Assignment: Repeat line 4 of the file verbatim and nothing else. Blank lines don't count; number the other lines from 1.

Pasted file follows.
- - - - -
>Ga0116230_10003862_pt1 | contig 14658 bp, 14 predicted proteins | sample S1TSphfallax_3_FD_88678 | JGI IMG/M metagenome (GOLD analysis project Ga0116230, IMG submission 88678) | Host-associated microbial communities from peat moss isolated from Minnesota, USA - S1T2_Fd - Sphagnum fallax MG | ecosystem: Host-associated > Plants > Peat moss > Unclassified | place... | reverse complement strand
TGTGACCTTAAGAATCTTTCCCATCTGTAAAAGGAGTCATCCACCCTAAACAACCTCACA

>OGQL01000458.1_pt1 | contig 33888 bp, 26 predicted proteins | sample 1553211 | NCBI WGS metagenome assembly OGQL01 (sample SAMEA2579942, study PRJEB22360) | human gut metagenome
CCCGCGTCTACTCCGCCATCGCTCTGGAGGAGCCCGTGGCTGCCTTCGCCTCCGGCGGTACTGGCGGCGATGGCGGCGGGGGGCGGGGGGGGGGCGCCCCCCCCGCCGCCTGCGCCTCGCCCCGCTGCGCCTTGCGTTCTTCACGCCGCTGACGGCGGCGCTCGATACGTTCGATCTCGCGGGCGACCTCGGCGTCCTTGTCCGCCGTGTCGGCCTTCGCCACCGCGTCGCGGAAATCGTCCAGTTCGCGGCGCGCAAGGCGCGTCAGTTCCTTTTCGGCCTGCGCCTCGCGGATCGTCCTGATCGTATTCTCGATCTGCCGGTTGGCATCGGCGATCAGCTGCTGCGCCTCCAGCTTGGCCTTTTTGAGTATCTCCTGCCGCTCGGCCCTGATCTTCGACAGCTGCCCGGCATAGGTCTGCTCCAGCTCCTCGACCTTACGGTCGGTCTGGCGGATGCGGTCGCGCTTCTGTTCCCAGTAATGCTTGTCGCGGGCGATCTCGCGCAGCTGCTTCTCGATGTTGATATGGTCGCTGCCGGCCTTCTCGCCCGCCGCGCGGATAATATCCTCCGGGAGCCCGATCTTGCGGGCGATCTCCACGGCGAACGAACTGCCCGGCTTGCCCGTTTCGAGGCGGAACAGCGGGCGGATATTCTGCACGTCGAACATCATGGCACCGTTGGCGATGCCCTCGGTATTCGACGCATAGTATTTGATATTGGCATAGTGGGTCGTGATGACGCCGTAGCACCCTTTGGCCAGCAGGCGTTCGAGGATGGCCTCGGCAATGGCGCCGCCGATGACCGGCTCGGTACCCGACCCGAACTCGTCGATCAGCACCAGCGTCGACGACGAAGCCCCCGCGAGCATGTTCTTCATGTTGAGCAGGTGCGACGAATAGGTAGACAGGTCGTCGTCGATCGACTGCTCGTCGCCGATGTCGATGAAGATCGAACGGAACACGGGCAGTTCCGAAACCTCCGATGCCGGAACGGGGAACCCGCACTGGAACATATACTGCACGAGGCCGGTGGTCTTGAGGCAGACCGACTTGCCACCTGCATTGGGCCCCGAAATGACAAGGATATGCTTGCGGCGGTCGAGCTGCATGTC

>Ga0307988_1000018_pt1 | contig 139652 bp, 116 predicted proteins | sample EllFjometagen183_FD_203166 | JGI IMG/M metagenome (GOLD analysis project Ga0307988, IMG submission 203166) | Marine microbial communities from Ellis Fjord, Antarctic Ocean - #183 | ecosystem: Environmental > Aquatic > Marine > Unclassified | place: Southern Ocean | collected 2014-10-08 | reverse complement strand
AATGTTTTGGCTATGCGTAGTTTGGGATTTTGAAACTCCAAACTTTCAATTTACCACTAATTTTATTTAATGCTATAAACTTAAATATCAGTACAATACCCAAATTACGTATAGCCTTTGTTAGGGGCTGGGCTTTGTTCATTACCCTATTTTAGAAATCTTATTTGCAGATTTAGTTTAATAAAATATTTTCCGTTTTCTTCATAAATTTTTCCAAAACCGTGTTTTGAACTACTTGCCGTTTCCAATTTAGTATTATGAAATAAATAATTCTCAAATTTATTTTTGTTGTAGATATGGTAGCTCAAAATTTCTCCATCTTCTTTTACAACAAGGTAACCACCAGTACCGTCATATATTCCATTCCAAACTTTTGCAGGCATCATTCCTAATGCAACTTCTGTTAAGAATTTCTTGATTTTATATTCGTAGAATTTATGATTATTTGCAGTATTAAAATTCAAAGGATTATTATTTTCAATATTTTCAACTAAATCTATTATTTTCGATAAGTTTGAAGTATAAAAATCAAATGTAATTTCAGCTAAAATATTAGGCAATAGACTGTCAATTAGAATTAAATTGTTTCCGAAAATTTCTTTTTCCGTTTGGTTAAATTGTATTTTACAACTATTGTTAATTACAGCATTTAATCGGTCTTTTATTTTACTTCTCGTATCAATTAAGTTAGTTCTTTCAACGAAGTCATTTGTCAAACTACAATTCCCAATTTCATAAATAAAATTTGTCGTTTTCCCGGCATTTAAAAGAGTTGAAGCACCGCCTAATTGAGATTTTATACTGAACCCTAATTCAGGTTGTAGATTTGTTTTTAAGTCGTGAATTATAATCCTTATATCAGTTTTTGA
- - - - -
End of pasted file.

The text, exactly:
CCCGCGTCTACTCCGCCATCGCTCTGGAGGAGCCCGTGGCTGCCTTCGCCTCCGGCGGTACTGGCGGCGATGGCGGCGGGGGGCGGGGGGGGGGCGCCCCCCCCGCCGCCTGCGCCTCGCCCCGCTGCGCCTTGCGTTCTTCACGCCGCTGACGGCGGCGCTCGATACGTTCGATCTCGCGGGCGACCTCGGCGTCCTTGTCCGCCGTGTCGGCCTTCGCCACCGCGTCGCGGAAATCGTCCAGTTCGCGGCGCGCAAGGCGCGTCAGTTCCTTTTCGGCCTGCGCCTCGCGGATCGTCCTGATCGTATTCTCGATCTGCCGGTTGGCATCGGCGATCAGCTGCTGCGCCTCCAGCTTGGCCTTTTTGAGTATCTCCTGCCGCTCGGCCCTGATCTTCGACAGCTGCCCGGCATAGGTCTGCTCCAGCTCCTCGACCTTACGGTCGGTCTGGCGGATGCGGTCGCGCTTCTGTTCCCAGTAATGCTTGTCGCGGGCGATCTCGCGCAGCTGCTTCTCGATGTTGATATGGTCGCTGCCGGCCTTCTCGCCCGCCGCGCGGATAATATCCTCCGGGAGCCCGATCTTGCGGGCGATCTCCACGGCGAACGAACTGCCCGGCTTGCCCGTTTCGAGGCGGAACAGCGGGCGGATATTCTGCACGTCGAACATCATGGCACCGTTGGCGATGCCCTCGGTATTCGACGCATAGTATTTGATATTGGCATAGTGGGTCGTGATGACGCCGTAGCACCCTTTGGCCAGCAGGCGTTCGAGGATGGCCTCGGCAATGGCGCCGCCGATGACCGGCTCGGTACCCGACCCGAACTCGTCGATCAGCACCAGCGTCGACGACGAAGCCCCCGCGAGCATGTTCTTCATGTTGAGCAGGTGCGACGAATAGGTAGACAGGTCGTCGTCGATCGACTGCTCGTCGCCGATGTCGATGAAGATCGAACGGAACACGGGCAGTTCCGAAACCTCCGATGCCGGAACGGGGAACCCGCACTGGAACATATACTGCACGAGGCCGGTGGTCTTGAGGCAGACCGACTTGCCACCTGCATTGGGCCCCGAAATGACAAGGATATGCTTGCGGCGGTCGAGCTGCATGTC